LAWSUIT SAYS TIME IN SHUS SHOULD BE CONSIDERED TORTURE
The Center for Constitutional Rights filed a lawsuit against Gov. Brown, the head of the CDCR, Matthew Cate, and others on behalf of inmates who have been in isolation in Pelican Bay’s Secure Housing Units for between 10 to 28 years. The CCR claims that the solitary living conditions inside SHUs should be considered cruel and unusual punishment and thus, a violation of the 8th Amendment.
Here’s a clip from the Center for Constitutional Rights’ case description:
SHU prisoners spent 22 ½ to 24 hours every day in a cramped, concrete, windowless cell. They are denied telephone calls, contact visits, and vocational, recreational or educational programming. Food is often rotten and barely edible, and medical care is frequently withheld. More than 500 Pelican Bay SHU prisoners have been isolated under these devastating conditions for over 10 years, more than 200 of them for over 15 years; and 78 have been isolated in the SHU for more than 20 years. This suit asserts that prolonged confinement under these conditions has caused harmful and predictable psychological deterioration among SHU prisoners. Solitary confinement for as little as 15 days is now widely recognized to cause lasting psychological damage to human beings and is analyzed under international law as torture.
Truthout’s Tara Culp-Ressler reports on the issue. Here’s a clip:
The lawsuit is in line with United Nations experts’ recommendations for a nation-wide ban on solitary confinement. The UN Special Rapporteur on torture, Juan E. Méndez, urged the U.S. to cease the practice except in very rare cases:
Segregation, isolation, separation, cellular, lockdown, Supermax, the hole, Secure Housing Unit… whatever the name, solitary confinement should be banned by States as a punishment or extortion technique. [...] Considering the severe mental pain or suffering solitary confinement may cause, it can amount to torture or cruel, inhuman or degrading treatment or punishment.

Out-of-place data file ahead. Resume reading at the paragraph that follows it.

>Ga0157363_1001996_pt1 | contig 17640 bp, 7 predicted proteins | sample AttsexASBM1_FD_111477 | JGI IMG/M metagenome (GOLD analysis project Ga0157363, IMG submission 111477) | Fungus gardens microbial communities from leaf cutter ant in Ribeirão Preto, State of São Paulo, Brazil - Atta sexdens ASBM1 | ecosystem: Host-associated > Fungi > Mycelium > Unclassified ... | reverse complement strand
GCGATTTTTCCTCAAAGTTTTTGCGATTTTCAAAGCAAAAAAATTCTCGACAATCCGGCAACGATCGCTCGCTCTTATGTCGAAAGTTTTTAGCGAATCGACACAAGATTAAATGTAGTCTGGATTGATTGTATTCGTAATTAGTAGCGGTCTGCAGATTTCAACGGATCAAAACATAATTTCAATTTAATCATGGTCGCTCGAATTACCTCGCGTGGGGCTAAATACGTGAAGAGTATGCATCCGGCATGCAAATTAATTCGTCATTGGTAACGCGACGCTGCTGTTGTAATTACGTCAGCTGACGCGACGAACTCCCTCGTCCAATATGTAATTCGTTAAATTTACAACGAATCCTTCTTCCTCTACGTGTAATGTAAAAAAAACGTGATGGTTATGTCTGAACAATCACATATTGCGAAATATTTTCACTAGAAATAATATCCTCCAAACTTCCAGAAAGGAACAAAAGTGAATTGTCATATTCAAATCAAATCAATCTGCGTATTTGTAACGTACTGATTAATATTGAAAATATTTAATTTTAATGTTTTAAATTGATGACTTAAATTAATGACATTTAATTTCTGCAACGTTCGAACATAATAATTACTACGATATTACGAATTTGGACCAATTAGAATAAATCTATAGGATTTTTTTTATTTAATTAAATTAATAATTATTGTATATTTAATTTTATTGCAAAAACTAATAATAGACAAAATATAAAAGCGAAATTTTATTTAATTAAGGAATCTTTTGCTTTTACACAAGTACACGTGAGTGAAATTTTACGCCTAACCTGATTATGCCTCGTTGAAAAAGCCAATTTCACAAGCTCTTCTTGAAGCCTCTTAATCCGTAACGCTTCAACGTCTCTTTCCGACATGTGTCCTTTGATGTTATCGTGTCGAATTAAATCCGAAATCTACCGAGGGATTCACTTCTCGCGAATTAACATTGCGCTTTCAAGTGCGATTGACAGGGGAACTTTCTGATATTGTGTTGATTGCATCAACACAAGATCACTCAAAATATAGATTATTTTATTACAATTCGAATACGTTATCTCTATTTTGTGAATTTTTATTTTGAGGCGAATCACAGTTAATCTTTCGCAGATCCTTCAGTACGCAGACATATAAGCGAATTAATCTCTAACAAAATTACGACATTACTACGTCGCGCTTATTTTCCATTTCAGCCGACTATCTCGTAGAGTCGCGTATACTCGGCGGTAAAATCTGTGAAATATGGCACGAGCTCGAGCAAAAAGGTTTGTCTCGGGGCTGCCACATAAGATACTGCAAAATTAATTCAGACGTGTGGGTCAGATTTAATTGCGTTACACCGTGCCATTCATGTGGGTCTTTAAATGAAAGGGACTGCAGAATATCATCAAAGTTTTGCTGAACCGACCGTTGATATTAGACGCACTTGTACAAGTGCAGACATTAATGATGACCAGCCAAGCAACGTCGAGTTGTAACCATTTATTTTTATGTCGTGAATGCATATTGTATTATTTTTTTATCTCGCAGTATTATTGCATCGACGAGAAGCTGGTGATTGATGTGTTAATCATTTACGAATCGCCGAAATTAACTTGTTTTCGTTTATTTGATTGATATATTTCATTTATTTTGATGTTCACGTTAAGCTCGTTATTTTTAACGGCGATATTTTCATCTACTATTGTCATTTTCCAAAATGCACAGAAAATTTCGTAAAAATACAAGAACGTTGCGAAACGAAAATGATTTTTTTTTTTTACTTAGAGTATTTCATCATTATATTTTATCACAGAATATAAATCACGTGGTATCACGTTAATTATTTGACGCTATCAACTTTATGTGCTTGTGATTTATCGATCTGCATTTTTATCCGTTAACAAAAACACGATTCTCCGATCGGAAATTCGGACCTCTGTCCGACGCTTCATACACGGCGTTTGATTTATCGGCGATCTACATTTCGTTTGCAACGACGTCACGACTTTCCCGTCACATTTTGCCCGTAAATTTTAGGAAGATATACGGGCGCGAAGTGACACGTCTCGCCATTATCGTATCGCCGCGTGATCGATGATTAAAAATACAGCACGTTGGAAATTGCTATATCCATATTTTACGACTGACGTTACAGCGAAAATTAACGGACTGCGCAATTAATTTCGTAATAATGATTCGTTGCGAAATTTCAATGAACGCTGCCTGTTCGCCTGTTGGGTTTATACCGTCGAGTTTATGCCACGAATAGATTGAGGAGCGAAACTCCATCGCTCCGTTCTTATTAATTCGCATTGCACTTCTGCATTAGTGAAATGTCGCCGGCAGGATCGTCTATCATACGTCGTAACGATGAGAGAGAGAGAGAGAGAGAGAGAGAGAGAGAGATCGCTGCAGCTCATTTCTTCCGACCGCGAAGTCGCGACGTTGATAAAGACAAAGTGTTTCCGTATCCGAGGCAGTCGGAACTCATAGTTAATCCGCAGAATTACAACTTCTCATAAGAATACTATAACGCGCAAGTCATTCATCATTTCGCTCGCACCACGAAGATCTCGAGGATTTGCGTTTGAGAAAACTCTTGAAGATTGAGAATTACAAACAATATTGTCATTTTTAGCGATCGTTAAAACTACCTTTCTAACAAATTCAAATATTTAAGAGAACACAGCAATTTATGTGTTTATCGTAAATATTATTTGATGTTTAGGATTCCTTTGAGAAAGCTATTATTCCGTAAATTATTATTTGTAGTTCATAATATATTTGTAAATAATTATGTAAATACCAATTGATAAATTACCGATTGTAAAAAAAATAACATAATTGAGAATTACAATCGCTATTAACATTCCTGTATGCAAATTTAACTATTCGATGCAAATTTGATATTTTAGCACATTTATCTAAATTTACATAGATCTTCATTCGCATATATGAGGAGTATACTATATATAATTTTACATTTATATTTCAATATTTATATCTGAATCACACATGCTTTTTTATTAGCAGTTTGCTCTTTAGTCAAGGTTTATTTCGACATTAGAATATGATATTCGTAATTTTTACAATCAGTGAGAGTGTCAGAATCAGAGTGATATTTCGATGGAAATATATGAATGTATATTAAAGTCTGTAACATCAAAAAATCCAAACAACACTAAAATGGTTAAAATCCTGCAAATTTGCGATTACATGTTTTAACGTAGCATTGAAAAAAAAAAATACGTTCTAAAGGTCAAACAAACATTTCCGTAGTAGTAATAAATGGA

STUDY SAYS PLEA BARGAINS A PROBLEM FOR INNOCENT DEFENDANTS
A new study illuminates the considerable problems of innocent defendants’ plea bargaining out of fear of heavier sentencing.
Sentencing Law and Policy has the abstract. Here’s a clip:
Strikingly, the authors’ study found that over half of the participants were willing to falsely admit guilt in return for a perceived benefit. This finding not only brings finality to the long-standing debate regarding the possible extent of plea bargaining’s innocence problem, but also ignites a fundamental constitutional question regarding an institution the Supreme Court reluctantly approved of in 1970 in return for an assurance it would not be used to induce innocent defendants to falsely admit guilt.
(You can also download the study here.)
Note: This also relates to our previous post on Brian Banks’ exoneration after pleading no contest to a rape charge in order to avoid a 40-to-life sentence. You can revisit it here.
SLOW DEPENDENCY COURT SYSTEM A DETRIMENT
LA County’s dependency courts often drag foster care cases out for far too long, costing families time and heartache and costing children security and stability. LA Times columnist Jim Newton has been following one such case.
LA Times’ columnist Jim Newton has been following one such case. Here’s how his most recent article on the topic opens:
In the weeks since Juvenile Court Presiding Judge Michael Nash opened this county’s dependency proceedings to the press, there have been a number of revelations about a system that, until now, has been largely shielded from scrutiny. For the first time, the public is getting a broad look at the consequences of sloppy social work, the defensiveness of lawyers used to operating in secret, the agonizing decisions of judges, even the occasional happy outcome in which a family, once torn apart, is successfully reunited.
But one overarching fact of the dependency courts, where judges supervise the lives of children in foster care, is the high and hidden cost of delay. Some cases drag on for months, even years, while children lose their chance to begin their lives in secure, safe families.
Photo: Michael Montgomery/KQED
EDITOR’S NOTE: OUR HEARTS GO OUT TO THE LAPD OFFICER WHO FOUND HIS MOTHER SHOT TO DEATH SUNDAY NIGHT
Early Monday morning there were still few details and the name of the grieving officer had not been released.
The AP has the fragments of the story that are thus far available.
A Los Angeles police officer who went to check on his mother after she didn’t return his phone calls found her shot to death on Sunday.
The officer found his elderly mother inside her South Los Angeles home around noon, department spokesman Cleon Joseph said.
He said police had no suspect information and did not know the motive for the attack.
A family friend said the officer and his mother were very close.
“He checks up on his mother every day,” Allyson Smith said.
“She was beautiful, I mean a lovely mother,” Smith said. “That’s her only son.”
KABC-TV reported that the officer is a department veteran who trains recruits at the police academy…